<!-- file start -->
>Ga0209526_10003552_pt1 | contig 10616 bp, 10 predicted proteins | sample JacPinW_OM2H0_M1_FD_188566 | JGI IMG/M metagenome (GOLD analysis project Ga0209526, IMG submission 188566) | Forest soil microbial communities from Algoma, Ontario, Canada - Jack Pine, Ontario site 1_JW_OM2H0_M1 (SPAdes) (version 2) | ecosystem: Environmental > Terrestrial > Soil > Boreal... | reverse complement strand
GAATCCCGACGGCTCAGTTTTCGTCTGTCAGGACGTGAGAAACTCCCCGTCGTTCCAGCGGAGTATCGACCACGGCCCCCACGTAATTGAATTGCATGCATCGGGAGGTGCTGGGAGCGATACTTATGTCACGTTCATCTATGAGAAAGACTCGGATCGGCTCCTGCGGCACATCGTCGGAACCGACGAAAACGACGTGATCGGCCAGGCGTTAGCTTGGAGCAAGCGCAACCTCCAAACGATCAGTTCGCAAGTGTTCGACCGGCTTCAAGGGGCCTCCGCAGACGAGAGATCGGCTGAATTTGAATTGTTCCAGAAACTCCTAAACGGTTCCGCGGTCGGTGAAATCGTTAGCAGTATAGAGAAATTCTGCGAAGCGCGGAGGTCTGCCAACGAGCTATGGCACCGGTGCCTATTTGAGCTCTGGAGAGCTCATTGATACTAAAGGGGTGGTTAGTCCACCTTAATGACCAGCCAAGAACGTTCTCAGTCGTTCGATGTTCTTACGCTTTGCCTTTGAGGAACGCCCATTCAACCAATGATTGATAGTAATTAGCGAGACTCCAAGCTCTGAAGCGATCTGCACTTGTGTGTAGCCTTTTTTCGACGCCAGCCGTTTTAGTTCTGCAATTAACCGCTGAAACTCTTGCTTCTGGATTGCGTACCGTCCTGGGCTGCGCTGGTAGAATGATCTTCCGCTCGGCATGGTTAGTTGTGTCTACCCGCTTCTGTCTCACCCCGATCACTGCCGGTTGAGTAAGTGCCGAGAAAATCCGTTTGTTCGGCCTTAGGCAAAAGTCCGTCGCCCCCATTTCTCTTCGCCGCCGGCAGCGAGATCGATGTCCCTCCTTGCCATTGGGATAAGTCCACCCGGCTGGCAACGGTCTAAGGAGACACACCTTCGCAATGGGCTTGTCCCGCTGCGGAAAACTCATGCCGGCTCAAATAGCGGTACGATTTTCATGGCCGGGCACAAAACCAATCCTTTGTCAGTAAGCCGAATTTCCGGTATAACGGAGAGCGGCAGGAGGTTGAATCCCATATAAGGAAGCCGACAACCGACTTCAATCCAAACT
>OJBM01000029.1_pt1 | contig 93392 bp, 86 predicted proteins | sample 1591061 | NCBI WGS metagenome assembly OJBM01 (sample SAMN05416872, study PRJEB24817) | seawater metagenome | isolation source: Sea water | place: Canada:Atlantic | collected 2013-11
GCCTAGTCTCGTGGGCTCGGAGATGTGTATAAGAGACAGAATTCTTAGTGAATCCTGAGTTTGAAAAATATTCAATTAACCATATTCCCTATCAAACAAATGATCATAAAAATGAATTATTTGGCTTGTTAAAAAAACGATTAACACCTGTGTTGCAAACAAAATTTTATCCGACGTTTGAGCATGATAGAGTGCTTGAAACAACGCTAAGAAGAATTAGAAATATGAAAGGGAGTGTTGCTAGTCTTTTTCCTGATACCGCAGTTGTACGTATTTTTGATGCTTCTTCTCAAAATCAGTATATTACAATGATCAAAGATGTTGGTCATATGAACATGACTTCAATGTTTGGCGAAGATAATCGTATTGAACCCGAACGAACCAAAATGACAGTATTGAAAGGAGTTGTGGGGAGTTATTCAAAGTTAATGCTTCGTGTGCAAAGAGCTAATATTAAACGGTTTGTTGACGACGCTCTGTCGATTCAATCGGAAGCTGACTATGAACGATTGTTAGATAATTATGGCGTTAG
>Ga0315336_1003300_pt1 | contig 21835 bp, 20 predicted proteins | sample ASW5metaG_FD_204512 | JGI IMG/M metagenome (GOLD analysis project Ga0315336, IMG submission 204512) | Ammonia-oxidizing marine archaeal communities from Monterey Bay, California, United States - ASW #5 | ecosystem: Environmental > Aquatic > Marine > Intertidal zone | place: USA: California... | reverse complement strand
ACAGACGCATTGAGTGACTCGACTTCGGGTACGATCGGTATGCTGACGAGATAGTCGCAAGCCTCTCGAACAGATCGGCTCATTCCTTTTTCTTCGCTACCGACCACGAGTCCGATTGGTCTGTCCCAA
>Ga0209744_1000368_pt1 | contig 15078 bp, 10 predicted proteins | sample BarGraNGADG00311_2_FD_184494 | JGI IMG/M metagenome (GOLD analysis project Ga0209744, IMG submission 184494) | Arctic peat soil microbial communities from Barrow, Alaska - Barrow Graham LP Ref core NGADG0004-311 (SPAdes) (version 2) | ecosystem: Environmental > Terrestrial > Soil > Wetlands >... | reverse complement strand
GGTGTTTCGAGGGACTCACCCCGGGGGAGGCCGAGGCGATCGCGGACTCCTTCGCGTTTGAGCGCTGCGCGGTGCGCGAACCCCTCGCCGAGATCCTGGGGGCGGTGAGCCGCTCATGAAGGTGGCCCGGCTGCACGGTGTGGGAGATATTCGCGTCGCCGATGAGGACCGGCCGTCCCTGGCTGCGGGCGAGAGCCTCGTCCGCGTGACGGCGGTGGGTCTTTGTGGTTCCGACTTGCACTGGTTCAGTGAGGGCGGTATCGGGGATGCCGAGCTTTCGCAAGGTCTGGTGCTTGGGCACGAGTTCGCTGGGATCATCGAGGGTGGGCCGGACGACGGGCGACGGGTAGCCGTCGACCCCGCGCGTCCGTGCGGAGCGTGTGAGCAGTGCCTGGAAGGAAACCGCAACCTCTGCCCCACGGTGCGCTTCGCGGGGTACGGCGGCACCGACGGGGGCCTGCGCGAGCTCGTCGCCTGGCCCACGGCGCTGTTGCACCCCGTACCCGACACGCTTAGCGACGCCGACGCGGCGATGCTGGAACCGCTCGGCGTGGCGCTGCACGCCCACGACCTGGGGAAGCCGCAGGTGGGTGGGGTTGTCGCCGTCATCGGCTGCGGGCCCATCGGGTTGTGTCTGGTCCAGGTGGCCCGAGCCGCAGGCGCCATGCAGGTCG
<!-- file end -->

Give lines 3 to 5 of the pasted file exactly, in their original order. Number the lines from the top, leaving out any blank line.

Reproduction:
>OJBM01000029.1_pt1 | contig 93392 bp, 86 predicted proteins | sample 1591061 | NCBI WGS metagenome assembly OJBM01 (sample SAMN05416872, study PRJEB24817) | seawater metagenome | isolation source: Sea water | place: Canada:Atlantic | collected 2013-11
GCCTAGTCTCGTGGGCTCGGAGATGTGTATAAGAGACAGAATTCTTAGTGAATCCTGAGTTTGAAAAATATTCAATTAACCATATTCCCTATCAAACAAATGATCATAAAAATGAATTATTTGGCTTGTTAAAAAAACGATTAACACCTGTGTTGCAAACAAAATTTTATCCGACGTTTGAGCATGATAGAGTGCTTGAAACAACGCTAAGAAGAATTAGAAATATGAAAGGGAGTGTTGCTAGTCTTTTTCCTGATACCGCAGTTGTACGTATTTTTGATGCTTCTTCTCAAAATCAGTATATTACAATGATCAAAGATGTTGGTCATATGAACATGACTTCAATGTTTGGCGAAGATAATCGTATTGAACCCGAACGAACCAAAATGACAGTATTGAAAGGAGTTGTGGGGAGTTATTCAAAGTTAATGCTTCGTGTGCAAAGAGCTAATATTAAACGGTTTGTTGACGACGCTCTGTCGATTCAATCGGAAGCTGACTATGAACGATTGTTAGATAATTATGGCGTTAG
>Ga0315336_1003300_pt1 | contig 21835 bp, 20 predicted proteins | sample ASW5metaG_FD_204512 | JGI IMG/M metagenome (GOLD analysis project Ga0315336, IMG submission 204512) | Ammonia-oxidizing marine archaeal communities from Monterey Bay, California, United States - ASW #5 | ecosystem: Environmental > Aquatic > Marine > Intertidal zone | place: USA: California... | reverse complement strand